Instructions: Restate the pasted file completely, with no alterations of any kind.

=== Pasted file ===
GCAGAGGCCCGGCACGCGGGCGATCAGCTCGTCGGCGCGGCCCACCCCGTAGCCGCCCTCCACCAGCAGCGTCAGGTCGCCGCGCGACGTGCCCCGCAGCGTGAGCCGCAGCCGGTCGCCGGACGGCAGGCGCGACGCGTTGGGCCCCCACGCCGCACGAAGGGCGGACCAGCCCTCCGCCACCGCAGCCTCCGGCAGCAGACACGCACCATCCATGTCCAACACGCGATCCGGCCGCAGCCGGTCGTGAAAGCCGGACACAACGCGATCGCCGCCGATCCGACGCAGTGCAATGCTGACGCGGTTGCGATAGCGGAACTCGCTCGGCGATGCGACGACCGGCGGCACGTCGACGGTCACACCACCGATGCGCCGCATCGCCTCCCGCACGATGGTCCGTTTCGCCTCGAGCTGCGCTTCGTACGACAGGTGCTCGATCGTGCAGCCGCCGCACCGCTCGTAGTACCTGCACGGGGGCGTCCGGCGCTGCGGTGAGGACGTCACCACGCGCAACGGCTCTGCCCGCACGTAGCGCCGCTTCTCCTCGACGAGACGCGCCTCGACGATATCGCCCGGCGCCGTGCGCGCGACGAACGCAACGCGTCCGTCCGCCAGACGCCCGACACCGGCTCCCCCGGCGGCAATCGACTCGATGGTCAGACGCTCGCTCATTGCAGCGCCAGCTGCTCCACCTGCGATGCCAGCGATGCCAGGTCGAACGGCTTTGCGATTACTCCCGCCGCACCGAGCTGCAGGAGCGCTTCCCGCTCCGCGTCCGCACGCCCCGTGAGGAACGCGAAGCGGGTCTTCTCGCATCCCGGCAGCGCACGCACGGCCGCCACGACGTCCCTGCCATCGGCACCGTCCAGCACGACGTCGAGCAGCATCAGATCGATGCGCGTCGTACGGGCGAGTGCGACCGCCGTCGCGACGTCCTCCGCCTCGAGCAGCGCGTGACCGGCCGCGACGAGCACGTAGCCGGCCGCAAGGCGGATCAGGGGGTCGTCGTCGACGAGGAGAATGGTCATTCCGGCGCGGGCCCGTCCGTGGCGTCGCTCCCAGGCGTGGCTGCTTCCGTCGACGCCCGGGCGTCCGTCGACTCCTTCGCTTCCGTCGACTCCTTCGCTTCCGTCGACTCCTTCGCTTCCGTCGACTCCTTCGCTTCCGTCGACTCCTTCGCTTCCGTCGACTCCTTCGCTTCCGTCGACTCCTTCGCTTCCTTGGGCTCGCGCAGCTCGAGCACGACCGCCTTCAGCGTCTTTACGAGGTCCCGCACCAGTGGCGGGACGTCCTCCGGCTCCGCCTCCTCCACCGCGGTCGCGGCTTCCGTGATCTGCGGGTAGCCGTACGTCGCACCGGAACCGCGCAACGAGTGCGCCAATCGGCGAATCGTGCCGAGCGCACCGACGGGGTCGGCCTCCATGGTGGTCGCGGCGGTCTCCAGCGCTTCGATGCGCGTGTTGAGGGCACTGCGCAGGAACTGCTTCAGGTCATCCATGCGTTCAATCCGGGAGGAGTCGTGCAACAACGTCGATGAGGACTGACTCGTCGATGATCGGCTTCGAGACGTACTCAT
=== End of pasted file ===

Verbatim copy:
GCAGAGGCCCGGCACGCGGGCGATCAGCTCGTCGGCGCGGCCCACCCCGTAGCCGCCCTCCACCAGCAGCGTCAGGTCGCCGCGCGACGTGCCCCGCAGCGTGAGCCGCAGCCGGTCGCCGGACGGCAGGCGCGACGCGTTGGGCCCCCACGCCGCACGAAGGGCGGACCAGCCCTCCGCCACCGCAGCCTCCGGCAGCAGACACGCACCATCCATGTCCAACACGCGATCCGGCCGCAGCCGGTCGTGAAAGCCGGACACAACGCGATCGCCGCCGATCCGACGCAGTGCAATGCTGACGCGGTTGCGATAGCGGAACTCGCTCGGCGATGCGACGACCGGCGGCACGTCGACGGTCACACCACCGATGCGCCGCATCGCCTCCCGCACGATGGTCCGTTTCGCCTCGAGCTGCGCTTCGTACGACAGGTGCTCGATCGTGCAGCCGCCGCACCGCTCGTAGTACCTGCACGGGGGCGTCCGGCGCTGCGGTGAGGACGTCACCACGCGCAACGGCTCTGCCCGCACGTAGCGCCGCTTCTCCTCGACGAGACGCGCCTCGACGATATCGCCCGGCGCCGTGCGCGCGACGAACGCAACGCGTCCGTCCGCCAGACGCCCGACACCGGCTCCCCCGGCGGCAATCGACTCGATGGTCAGACGCTCGCTCATTGCAGCGCCAGCTGCTCCACCTGCGATGCCAGCGATGCCAGGTCGAACGGCTTTGCGATTACTCCCGCCGCACCGAGCTGCAGGAGCGCTTCCCGCTCCGCGTCCGCACGCCCCGTGAGGAACGCGAAGCGGGTCTTCTCGCATCCCGGCAGCGCACGCACGGCCGCCACGACGTCCCTGCCATCGGCACCGTCCAGCACGACGTCGAGCAGCATCAGATCGATGCGCGTCGTACGGGCGAGTGCGACCGCCGTCGCGACGTCCTCCGCCTCGAGCAGCGCGTGACCGGCCGCGACGAGCACGTAGCCGGCCGCAAGGCGGATCAGGGGGTCGTCGTCGACGAGGAGAATGGTCATTCCGGCGCGGGCCCGTCCGTGGCGTCGCTCCCAGGCGTGGCTGCTTCCGTCGACGCCCGGGCGTCCGTCGACTCCTTCGCTTCCGTCGACTCCTTCGCTTCCGTCGACTCCTTCGCTTCCGTCGACTCCTTCGCTTCCGTCGACTCCTTCGCTTCCGTCGACTCCTTCGCTTCCGTCGACTCCTTCGCTTCCTTGGGCTCGCGCAGCTCGAGCACGACCGCCTTCAGCGTCTTTACGAGGTCCCGCACCAGTGGCGGGACGTCCTCCGGCTCCGCCTCCTCCACCGCGGTCGCGGCTTCCGTGATCTGCGGGTAGCCGTACGTCGCACCGGAACCGCGCAACGAGTGCGCCAATCGGCGAATCGTGCCGAGCGCACCGACGGGGTCGGCCTCCATGGTGGTCGCGGCGGTCTCCAGCGCTTCGATGCGCGTGTTGAGGGCACTGCGCAGGAACTGCTTCAGGTCATCCATGCGTTCAATCCGGGAGGAGTCGTGCAACAACGTCGATGAGGACTGACTCGTCGATGATCGGCTTCGAGACGTACTCAT